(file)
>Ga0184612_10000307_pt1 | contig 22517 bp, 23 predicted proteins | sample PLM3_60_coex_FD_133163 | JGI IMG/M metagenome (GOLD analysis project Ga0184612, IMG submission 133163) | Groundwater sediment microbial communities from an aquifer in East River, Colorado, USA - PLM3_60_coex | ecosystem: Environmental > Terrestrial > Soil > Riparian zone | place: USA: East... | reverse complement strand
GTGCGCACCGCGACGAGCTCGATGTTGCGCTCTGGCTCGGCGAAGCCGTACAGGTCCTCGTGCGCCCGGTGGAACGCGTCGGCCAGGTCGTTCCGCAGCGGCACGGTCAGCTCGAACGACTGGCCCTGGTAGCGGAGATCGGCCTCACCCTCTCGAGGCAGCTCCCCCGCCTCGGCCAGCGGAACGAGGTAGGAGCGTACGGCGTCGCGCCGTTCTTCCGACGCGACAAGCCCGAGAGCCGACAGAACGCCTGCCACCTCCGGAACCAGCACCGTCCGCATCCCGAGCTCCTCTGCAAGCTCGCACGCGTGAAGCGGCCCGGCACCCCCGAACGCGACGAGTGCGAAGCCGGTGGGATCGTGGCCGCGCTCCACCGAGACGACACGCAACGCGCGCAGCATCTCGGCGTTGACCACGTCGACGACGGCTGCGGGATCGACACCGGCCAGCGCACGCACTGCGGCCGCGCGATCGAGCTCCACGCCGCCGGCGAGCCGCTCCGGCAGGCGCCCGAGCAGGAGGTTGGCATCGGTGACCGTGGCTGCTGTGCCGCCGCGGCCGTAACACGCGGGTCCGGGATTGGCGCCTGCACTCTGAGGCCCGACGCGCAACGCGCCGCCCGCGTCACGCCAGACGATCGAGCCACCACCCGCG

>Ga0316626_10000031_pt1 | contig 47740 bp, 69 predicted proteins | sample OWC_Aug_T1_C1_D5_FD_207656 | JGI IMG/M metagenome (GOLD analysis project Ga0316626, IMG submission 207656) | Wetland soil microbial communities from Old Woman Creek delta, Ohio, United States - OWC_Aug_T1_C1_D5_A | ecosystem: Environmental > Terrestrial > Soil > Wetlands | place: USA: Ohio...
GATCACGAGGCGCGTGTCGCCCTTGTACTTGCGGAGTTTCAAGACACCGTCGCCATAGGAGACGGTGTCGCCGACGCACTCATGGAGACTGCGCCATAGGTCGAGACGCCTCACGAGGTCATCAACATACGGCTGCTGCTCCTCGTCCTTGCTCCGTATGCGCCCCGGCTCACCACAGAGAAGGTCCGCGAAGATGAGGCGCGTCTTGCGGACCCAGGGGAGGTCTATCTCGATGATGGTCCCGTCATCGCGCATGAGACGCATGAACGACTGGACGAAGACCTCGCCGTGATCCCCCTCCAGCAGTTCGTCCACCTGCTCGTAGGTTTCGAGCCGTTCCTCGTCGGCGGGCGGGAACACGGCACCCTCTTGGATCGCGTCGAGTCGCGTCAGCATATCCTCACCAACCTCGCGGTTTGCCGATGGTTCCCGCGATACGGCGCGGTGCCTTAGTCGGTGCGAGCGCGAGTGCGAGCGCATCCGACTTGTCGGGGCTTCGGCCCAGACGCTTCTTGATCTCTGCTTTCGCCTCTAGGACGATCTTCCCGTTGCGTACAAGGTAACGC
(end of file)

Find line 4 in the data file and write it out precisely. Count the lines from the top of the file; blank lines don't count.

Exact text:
GATCACGAGGCGCGTGTCGCCCTTGTACTTGCGGAGTTTCAAGACACCGTCGCCATAGGAGACGGTGTCGCCGACGCACTCATGGAGACTGCGCCATAGGTCGAGACGCCTCACGAGGTCATCAACATACGGCTGCTGCTCCTCGTCCTTGCTCCGTATGCGCCCCGGCTCACCACAGAGAAGGTCCGCGAAGATGAGGCGCGTCTTGCGGACCCAGGGGAGGTCTATCTCGATGATGGTCCCGTCATCGCGCATGAGACGCATGAACGACTGGACGAAGACCTCGCCGTGATCCCCCTCCAGCAGTTCGTCCACCTGCTCGTAGGTTTCGAGCCGTTCCTCGTCGGCGGGCGGGAACACGGCACCCTCTTGGATCGCGTCGAGTCGCGTCAGCATATCCTCACCAACCTCGCGGTTTGCCGATGGTTCCCGCGATACGGCGCGGTGCCTTAGTCGGTGCGAGCGCGAGTGCGAGCGCATCCGACTTGTCGGGGCTTCGGCCCAGACGCTTCTTGATCTCTGCTTTCGCCTCTAGGACGATCTTCCCGTTGCGTACAAGGTAACGC